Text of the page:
Every World Cup winning team needs a heroic, commanding defender.
Four years ago, Germany’s Jerome Boateng was imperious in Rio as Lionel Messi, Sergio Aguero et were snuffed out.
In 2010, Spain’s tiki taka was formed on the bedrock of Carles Puyol’s aggression and leadership, and four years before that, Fabio Cannavaro was recognised as the best player in the entire tournament as Italy claimed the crown, even if Zinedine Zidane was actually awarded the official “Golden Ball”.
It is a lineage that takes in players like Jose Luis Brown of Argentina in 1986 and compatriot Daniel Passarella in 1978, Franz Beckenbauer in 1974 and for Englishmen, no player signifies 1966 more than the late, great Bobby Moore.
Russia 2018 has seen a revival of the art of central defence, something that appeared lost in recent years in the light of the game’s power-brokers repeatedly tilting the rules in favour of attackers, while Lionel Messi and Cristiano Ronaldo plunder goals at the rate of pre-Second World War forwards like Dixie Dean.
In Atletico Madrid’s Diego Godin and Jose Gimenez, Uruguay had a classic pairing, while England’s Harry Maguire won his cult heroism by being a defender of time-honoured Yorkshire values and having a gossamer touch for a big man. Croatia’s reaching of the final owes much to Dejan Lovren’s self-belief and Domagoj Vida’s refusal to be beaten down.
But, the best defending in the tournament has come from Didier Deschamps’ France, where his back line, barring that 4-3 helter-skelter of a victory over Argentina, have been imperious.
Australia, via a penalty, are the only other opponent to have breached the French. To think that Deschamps and many in France were concerned that Les Bleus would be bereft once Laurent Koscielny was ruled out of the tournament.
Instead, they have Samuel Umiti and Raphael Varane, 24 and 25 respectively, but combining like veterans as a central pair comprising players from either side of the Barcelona and Real Madrid divide.
Varane’s speed, presence of thought and composure mark him out as one of the very best, and within an inexperienced defence – with Benjamin Pavard and Lucas Hernandez at full-back – he is echoing the inspirational performances that Marcel Desailly and Laurent Blanc produced when his country won its first World Cup twenty years ago.
At times, he has been a combination of those forefathers, with the calmness of Blanc, and the power of Desailly. He has won 72.7 per cent of the aerial duels in which he’s taken on so far and in the final will need to be on his mettle to cope with the aerial power of Mario Mandzukic, that did for the English on Wednesday.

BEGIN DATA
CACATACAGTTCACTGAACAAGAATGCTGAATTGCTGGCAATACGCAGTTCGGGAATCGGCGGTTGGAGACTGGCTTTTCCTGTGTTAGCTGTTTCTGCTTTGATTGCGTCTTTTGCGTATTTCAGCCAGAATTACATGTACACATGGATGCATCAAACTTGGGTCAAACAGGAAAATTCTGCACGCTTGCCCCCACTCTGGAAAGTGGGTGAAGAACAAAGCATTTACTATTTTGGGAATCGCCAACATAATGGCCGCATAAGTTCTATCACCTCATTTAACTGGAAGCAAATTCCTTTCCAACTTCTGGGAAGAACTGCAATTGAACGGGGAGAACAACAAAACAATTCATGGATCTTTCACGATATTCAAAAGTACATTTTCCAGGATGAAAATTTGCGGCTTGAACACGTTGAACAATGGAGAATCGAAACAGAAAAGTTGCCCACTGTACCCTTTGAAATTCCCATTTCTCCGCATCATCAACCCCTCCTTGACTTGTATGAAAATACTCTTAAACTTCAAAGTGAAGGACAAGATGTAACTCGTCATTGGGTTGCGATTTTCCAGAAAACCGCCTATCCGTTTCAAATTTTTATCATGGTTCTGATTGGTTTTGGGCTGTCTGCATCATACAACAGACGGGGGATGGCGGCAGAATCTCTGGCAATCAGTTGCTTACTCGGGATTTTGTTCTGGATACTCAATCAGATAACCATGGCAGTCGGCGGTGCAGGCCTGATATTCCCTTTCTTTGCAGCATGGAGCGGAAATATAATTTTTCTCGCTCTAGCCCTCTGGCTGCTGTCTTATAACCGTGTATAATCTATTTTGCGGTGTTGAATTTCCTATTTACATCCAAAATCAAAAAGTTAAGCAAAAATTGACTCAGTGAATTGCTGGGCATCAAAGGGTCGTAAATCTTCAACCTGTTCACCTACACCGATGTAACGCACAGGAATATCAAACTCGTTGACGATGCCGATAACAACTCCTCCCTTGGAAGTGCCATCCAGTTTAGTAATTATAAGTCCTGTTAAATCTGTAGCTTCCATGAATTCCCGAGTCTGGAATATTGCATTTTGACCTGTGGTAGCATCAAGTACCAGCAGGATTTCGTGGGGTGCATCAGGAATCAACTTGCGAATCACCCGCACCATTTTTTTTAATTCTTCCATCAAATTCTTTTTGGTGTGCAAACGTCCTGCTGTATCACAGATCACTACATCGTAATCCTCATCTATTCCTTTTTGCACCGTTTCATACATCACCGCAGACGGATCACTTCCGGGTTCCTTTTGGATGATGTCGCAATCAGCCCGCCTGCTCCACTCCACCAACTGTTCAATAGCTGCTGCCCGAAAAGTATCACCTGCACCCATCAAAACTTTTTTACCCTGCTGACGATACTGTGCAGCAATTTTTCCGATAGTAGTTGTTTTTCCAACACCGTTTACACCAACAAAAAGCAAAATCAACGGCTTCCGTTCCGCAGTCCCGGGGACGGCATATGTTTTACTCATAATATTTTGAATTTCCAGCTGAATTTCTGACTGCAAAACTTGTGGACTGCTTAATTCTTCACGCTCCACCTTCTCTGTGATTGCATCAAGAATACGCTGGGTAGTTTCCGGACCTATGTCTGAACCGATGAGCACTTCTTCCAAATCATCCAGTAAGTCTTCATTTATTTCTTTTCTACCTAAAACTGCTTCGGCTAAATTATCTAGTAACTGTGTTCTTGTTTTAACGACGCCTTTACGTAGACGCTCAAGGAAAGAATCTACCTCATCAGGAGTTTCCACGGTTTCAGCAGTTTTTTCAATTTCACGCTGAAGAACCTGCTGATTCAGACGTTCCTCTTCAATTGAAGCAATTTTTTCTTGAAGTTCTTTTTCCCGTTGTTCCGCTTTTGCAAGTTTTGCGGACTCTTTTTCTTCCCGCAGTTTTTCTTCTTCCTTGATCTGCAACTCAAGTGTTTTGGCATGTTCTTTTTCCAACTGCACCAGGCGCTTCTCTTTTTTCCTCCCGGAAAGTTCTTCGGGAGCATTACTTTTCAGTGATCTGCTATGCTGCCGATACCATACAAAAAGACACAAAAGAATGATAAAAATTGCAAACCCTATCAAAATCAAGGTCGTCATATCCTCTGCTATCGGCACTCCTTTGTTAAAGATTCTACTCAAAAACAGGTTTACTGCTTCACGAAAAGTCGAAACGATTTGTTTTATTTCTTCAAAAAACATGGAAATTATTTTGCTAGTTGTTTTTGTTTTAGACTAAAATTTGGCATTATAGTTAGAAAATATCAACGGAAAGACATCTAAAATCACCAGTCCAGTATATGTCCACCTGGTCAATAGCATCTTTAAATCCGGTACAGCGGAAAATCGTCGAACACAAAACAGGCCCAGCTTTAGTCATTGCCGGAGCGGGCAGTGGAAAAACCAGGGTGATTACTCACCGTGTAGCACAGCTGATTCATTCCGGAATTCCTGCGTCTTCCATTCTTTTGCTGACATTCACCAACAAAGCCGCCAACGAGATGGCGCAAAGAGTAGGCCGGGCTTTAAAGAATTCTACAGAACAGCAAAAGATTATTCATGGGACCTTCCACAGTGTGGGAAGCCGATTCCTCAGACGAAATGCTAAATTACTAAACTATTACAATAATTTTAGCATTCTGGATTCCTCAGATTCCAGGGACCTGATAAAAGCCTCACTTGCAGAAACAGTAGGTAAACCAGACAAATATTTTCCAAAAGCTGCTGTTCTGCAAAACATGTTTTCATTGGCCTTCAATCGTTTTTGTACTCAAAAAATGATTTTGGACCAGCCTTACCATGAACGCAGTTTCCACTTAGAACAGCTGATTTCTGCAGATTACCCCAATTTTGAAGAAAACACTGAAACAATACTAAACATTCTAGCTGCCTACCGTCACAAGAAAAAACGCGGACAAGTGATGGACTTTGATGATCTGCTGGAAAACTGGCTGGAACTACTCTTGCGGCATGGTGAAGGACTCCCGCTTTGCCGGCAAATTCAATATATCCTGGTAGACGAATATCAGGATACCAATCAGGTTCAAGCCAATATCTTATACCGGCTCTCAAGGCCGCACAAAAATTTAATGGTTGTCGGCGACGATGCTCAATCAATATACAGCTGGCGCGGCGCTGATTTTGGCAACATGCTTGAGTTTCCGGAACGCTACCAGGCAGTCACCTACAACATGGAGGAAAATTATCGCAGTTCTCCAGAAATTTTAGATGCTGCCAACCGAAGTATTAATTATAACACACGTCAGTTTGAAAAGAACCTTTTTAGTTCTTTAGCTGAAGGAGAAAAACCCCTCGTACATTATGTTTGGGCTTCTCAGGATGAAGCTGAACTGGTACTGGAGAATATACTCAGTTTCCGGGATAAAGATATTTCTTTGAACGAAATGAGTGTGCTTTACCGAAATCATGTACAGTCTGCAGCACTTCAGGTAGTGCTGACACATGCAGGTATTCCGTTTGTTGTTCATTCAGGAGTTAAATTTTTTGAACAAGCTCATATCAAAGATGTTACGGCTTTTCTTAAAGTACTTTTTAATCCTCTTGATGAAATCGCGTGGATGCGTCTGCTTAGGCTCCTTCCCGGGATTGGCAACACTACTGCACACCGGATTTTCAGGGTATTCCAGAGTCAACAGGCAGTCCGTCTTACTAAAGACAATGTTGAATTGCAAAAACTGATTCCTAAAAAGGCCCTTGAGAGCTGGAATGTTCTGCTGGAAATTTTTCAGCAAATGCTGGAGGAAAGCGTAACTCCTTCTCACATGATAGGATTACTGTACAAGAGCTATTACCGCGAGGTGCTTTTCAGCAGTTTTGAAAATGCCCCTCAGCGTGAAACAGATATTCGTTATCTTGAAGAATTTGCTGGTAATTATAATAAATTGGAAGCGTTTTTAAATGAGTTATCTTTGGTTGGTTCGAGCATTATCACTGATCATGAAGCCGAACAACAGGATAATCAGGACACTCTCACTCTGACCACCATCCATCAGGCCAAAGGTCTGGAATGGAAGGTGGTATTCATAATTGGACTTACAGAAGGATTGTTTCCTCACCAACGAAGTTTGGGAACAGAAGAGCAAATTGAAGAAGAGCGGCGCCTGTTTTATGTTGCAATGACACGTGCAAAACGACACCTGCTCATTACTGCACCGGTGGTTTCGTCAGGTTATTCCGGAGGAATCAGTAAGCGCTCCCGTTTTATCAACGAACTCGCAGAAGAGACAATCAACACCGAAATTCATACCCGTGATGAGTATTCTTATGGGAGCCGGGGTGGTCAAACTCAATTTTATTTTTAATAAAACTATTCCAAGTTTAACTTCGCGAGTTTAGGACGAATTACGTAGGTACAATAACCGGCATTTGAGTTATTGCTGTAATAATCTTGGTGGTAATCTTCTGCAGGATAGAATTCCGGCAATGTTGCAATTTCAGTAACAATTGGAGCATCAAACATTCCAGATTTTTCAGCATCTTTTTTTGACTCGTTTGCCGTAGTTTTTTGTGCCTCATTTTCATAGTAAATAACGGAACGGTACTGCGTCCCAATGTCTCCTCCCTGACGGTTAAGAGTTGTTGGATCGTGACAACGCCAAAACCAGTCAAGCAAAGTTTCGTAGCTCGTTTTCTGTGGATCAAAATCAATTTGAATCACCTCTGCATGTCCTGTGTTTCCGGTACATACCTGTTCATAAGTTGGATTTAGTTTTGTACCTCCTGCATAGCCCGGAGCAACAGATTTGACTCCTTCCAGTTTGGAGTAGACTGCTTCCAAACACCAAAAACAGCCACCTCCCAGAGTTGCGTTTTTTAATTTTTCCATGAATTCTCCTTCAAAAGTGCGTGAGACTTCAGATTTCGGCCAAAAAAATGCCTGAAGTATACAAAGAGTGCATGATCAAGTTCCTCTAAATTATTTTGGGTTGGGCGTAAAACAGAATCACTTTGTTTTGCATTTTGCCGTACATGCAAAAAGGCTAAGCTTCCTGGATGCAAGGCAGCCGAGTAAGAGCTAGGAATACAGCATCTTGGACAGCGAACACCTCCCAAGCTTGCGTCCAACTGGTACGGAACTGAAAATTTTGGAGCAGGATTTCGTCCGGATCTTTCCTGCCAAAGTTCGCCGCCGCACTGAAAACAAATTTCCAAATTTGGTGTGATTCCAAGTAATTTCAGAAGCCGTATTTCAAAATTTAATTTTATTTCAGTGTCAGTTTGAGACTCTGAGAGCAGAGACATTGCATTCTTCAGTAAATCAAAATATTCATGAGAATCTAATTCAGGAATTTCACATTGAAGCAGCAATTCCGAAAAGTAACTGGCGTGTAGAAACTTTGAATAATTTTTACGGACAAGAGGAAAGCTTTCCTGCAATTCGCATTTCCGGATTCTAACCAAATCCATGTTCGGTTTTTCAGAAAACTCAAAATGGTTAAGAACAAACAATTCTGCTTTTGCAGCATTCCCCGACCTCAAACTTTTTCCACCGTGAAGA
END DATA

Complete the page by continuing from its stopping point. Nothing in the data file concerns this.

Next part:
If France win the title on Sunday, they will have done so through Deschamps’ dedication to control rather than the adventure that most managers would employ with Paul Pogba, Antoine Griezmann and Kylian Mbappe to hand.
That sense of security owes much to having N’Golo Kante prowling the midfield, but Varane has been dominant, and a match-winner himself, having scored the first goal in the quarter-final with Uruguay, outfoxing Godin and Gimenez in doing so.
If the FIFA technical committee and members of the media who vote for the best player were to abandon their historic bias against defensive players – none has won it since Uruguay captain Jose Nasazzi in 1930 – then Varane has to be a prime candidate.
Can a player who has won four Champions League medals and played 233 times for Real Madrid really be an overnight sensation?
Perhaps not, but Russia has been where quiet man Varane has come of age, pushing himself to the forefront, having previously been something of a junior partner for club and country. Back in 2014, his own inexperience as a 21-year-old showed in being beaten to the header with which Germany’s Mats Hummels put France out at the quarter-final stage.
He is not nearly so callow now.
At Real Madrid, Varane had to wait his turn to unseat the veteran Pepe and start alongside Sergio Ramos, the mob boss who rules the roost at the Santiago Bernabeu.
His class has never been in doubt, right from the point Real took him as an 18-year-old from Lens who had played just a single season for the Ligue 1 club in his home territory of northern France.
It was Jose Mourinho who was Real’s manager when Varane was signed back then, and the pair have maintained a good relationship since.
Mourinho remains an admirer and his search to supplant Chris Smalling and Phil Jones from Manchester United’s defence has an ideal, if almost certainly unreachable candidate in Varane, who in Russia has marked himself out as priceless, the defender any manager would covet.